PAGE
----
Some years ago, when I had just arrived in Japan and absolutely everything was completely new to me I went out with a group of other Japan newbies and our “sempai,” or “seniors.” Our seniors had been living in Japan for some time. In the interest of showing us the ropes and introducing us to Japanese social life, they took us to a wonderfully unique Japanese establishment, the Izakaya bar. Izakayas have a wide menu of light snacks and side dishes along with an expansive drink menu. The best part is that the food is actually inexpensive (rare for Japan, unless you’re at a fast food joint) and the menus of the most popular Izakaya chains have pictures of everything and often English subtitles. They might even have an English menu! These menus are excellent for the gluten free diner, as they often include things that would be naturally gluten free like “Butter Potato” and “Butter Corn”, sashimi (raw fish), salt roasted fish, cold tofu (don’t add the wheat soy sauce) and an assortment of ice creams. I ate at a lot of Izakayas over the two years we lived in Japan, but that first trip was one of the most memorable as I had for the first time deep fried lotus root chips, also known as Renkon Chipusu. Our Sempai (seniors) established that there was no wheat in the chips, and I enjoyed the sweet, crunchy chip along with my beverages that night. I have always been a fan of fried potatoes (French fries) and other fried goods (mostly in my own kitchen), but those fried chips were probably the best fried thing I’d ever had for their delicate, beautiful structure and sweet, crunchy fried goodness. In retrospect, it probably wasn’t a good idea to have them anyway, because fried things are usually fried communally in a fryer and there are lots of very wheaty fried goods at any izakaya worth its salt. But, happily, I felt fine afterwards and I had just discovered my first new Japanese vegetable, the renkon, or lotus root as it is called in English. Sadly, after that one divine experience I was never able to find renkon chips that hadn’t been coated in wheat, as the chain we went to changed its recipe, but I was then inspired to create my own versions of those tasty, tasty chips. Because I rarely fry foods, I decided it made more sense to create a healthier, non fried version for home snacking. I came up with two winning recipes, and the one below is my most recent lotus root chip recipe.
The lotus root is not as common here in the States as it is in Japan and other regions of Asia, so let me introduce it to you. The lotus plant is “planted in the soil of the pond or river bottom, while the leaves float on top of the water surface. The flowers are usually found on thick stems rising several centimeters above the water. . . . Lotus roots (called bhe in some parts of India and Pakistan, and renkon in Japan) are used as a vegetable [and are] rich in dietary fiber, vitamin C, potassium, thiamin, riboflavin, vitamin B6, phosphorus, copper and manganese while very low in saturated fat.” (source: Wikipedia) You can also read about the Lotus Root at Chow.
You should be able to buy lotus root at your local Chinese, Japanese, or Korean grocery store. Be careful when picking out your lotus root- sometimes it is fresher than others, and you don’t want old, moldy lotus root. Trust me on this. The exterior should be uniform, light brown without dark spots. Sometimes it is sold untrimmed, so you can’t see the holes. If so, check the stems for any white mold. If you can see the holes, they should be light and clear, without brown spots or anything growing inside them. They should feel firm to the touch. If you bring one home and it has a minor brown spot, cut it out. This vegetable might be hard to find in your area, but it is usually reasonably priced and is well worth the effort. It remains my favorite “new” vegetable that I discovered in Japan. *nostalgic sniff” It’s rare that one finds a vegetable that is as tasty as it is beautiful, but the lotus root succeeds on both points.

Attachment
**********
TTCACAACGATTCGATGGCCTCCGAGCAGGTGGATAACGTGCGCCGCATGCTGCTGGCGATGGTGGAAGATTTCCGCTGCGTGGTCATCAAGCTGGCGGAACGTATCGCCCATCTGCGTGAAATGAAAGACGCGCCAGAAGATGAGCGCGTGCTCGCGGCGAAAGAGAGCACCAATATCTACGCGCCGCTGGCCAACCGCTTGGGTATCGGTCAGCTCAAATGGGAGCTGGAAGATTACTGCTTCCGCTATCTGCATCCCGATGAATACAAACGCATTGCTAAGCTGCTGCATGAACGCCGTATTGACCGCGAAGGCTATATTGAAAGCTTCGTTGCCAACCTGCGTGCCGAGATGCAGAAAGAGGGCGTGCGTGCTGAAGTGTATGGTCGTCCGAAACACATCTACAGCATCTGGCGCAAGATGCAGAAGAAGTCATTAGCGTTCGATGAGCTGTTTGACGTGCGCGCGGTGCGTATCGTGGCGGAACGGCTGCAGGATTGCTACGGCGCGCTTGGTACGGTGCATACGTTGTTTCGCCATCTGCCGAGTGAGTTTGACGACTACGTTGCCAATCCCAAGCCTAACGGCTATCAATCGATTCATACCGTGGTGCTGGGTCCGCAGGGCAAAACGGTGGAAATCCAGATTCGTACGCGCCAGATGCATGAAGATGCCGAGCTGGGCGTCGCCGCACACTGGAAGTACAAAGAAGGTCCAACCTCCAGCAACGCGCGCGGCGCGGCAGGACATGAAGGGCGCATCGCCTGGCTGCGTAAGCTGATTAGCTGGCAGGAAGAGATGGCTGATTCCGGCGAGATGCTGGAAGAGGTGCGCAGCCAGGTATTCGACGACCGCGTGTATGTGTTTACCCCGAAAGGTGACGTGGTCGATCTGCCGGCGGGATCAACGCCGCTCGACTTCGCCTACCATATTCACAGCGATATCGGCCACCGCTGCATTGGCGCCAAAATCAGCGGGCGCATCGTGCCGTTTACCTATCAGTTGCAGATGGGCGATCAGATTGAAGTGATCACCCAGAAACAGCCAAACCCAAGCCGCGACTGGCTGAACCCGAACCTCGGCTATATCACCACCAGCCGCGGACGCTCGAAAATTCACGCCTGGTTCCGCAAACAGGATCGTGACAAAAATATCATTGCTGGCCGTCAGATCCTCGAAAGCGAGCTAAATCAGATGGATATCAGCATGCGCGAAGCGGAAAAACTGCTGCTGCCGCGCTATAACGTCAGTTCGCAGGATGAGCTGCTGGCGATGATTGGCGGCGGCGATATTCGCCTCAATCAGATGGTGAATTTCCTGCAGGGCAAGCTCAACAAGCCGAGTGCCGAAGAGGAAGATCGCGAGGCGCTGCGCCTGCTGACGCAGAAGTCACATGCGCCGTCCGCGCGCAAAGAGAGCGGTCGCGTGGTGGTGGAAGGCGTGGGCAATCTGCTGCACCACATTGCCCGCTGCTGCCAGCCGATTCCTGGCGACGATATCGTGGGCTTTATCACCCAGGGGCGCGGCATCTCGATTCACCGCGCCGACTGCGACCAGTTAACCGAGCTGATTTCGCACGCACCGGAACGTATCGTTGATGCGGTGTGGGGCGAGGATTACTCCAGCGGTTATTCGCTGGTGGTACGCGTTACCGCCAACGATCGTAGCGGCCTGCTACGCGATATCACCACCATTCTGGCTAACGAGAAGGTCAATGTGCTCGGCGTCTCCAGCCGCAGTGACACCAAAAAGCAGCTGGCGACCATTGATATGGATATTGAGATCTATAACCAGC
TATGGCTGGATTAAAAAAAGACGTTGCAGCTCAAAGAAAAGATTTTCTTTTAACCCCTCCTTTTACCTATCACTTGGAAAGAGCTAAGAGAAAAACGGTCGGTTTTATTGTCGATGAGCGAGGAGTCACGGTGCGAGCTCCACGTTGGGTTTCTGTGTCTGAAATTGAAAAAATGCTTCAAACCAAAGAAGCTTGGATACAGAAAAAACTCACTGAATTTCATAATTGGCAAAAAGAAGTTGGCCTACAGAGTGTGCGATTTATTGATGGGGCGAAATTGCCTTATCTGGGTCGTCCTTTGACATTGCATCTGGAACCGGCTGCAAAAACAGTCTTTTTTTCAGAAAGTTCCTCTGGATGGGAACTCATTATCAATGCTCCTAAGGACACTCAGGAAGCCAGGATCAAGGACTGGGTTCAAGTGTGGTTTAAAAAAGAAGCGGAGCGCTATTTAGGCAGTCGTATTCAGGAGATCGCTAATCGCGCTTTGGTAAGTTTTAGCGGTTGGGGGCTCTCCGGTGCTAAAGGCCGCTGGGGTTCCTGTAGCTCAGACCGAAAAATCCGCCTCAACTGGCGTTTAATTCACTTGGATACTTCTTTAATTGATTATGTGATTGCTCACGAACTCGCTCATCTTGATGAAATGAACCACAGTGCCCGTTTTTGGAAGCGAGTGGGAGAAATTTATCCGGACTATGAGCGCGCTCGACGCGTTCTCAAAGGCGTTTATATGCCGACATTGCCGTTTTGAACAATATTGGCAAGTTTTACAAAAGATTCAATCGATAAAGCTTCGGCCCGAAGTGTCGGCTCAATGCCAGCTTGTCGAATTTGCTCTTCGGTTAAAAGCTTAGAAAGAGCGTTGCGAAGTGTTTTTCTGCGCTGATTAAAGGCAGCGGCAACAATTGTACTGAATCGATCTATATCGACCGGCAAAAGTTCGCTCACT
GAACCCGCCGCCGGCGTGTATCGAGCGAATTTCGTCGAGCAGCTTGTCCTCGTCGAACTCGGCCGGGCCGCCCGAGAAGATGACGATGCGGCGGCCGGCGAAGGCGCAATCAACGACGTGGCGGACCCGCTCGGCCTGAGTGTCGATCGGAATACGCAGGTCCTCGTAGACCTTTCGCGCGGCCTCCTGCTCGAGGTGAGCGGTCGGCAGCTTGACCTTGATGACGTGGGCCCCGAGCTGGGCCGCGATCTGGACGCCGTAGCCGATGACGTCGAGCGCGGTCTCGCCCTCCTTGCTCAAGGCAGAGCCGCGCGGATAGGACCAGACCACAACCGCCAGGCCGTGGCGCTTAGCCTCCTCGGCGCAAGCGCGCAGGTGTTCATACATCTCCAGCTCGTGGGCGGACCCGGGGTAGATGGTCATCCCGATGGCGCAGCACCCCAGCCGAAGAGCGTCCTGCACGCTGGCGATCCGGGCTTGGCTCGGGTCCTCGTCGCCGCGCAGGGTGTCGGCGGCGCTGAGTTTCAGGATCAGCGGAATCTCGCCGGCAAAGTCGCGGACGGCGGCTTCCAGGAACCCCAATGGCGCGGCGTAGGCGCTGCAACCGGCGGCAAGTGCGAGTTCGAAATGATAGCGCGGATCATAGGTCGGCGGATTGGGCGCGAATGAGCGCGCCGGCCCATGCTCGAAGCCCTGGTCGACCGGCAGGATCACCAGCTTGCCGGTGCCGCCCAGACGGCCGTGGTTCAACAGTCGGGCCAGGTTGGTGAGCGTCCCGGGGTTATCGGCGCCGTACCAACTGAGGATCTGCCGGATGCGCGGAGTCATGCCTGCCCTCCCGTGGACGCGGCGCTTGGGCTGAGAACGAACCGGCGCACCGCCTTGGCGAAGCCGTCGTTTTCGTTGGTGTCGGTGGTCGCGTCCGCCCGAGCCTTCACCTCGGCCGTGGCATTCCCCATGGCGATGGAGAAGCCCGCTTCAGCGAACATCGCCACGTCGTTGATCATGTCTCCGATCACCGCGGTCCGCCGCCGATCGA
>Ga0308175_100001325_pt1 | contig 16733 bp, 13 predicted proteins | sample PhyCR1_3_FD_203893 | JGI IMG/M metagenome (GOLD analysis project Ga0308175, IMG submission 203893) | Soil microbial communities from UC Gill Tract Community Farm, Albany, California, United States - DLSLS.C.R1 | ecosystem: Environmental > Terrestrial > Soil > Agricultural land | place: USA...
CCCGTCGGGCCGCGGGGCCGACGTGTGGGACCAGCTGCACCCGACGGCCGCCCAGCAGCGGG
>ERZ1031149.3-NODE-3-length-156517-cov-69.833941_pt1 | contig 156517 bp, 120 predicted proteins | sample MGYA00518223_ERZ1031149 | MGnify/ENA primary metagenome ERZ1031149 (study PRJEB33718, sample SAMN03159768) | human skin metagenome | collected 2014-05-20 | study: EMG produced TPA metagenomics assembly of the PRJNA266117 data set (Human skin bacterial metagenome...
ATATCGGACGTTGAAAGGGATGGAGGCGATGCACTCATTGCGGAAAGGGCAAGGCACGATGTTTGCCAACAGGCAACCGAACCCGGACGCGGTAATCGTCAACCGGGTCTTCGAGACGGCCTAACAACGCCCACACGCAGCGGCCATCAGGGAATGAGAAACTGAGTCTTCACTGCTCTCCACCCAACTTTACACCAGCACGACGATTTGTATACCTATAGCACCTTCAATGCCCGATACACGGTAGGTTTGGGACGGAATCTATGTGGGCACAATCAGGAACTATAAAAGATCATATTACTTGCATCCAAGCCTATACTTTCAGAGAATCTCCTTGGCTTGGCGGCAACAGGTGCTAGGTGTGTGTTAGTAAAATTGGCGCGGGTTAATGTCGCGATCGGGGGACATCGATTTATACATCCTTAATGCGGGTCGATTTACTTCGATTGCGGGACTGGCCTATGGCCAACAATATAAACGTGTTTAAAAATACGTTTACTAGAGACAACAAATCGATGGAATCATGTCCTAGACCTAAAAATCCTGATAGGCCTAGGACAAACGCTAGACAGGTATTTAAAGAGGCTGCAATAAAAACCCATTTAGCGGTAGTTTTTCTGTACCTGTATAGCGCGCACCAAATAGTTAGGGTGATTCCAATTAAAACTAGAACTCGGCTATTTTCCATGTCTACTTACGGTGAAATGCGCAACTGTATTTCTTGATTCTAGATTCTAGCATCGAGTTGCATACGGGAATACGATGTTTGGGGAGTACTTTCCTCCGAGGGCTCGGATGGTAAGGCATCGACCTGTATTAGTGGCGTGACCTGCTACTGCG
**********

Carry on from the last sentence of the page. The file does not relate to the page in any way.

If you want more Lotus Root Recipes, try
the Fat Free Vegan’s recipe for Microwaved Lotus Root Chip Recipe
Mm-Yosa’s Japanese Style Stuffed Lotus Root Recipe (Non-veg)
Gotham Gal’s Simmered Lotus Root Recipe
an innovative chef’s Butter Renkon recipe (Non-veg)
Onokine Grindz’ Lotus Root Rice Recipe
Baked Renkon Chip Recipe
3 trimmed lotus roots (renkon, 蓮根 れんこん）
pasta seasoning blend (trader joes or Spice Hunter)
Peel your lotus roots and immediately immerse them in water, adding at least a tablespoon of vinegar to keep them from browning. Heat your oven to 375 degrees F. Use a food processor or mandoline to thinly slice lotus root chips, immerse them in your vinegar water until ready to bake. Dry off chips in salad spinner or wrap in a towel. When dry, place on a dark baking sheet and sprinkle with pasta seasonings and drizzle a little olive oil on the chips. Mix them so that the oil and seasoning is evenly distributed, and then place the chips on your baking sheet in a single layer, with no overlapping. If you have too many chips, reserve some for a second batch. Set your timer for 10 minutes, and bake your chips. (If you got paper thin chips with a mandoline, use less time- this time is for food processor sliced chips). At the ten minute mark, turn over your chips carefully. They may slightly stick to the surface of your baking sheet. Bake for five more minutes. You should be able to see white starch on the top of your chips at this point. Turn over your chips one more time and bake for five minutes. If your chips are nicely golden, then plate. If they are not golden, turn them over one more time and put them back in the oven, checking on them every few minutes. Don’t overbake! When golden but not entirely brown, plate your chips and salt them lightly. Enjoy!
This is a healthy adaption of a greasy izakaya classic. Try them deep fried if you are feeling decadent and they would probably rate a 9.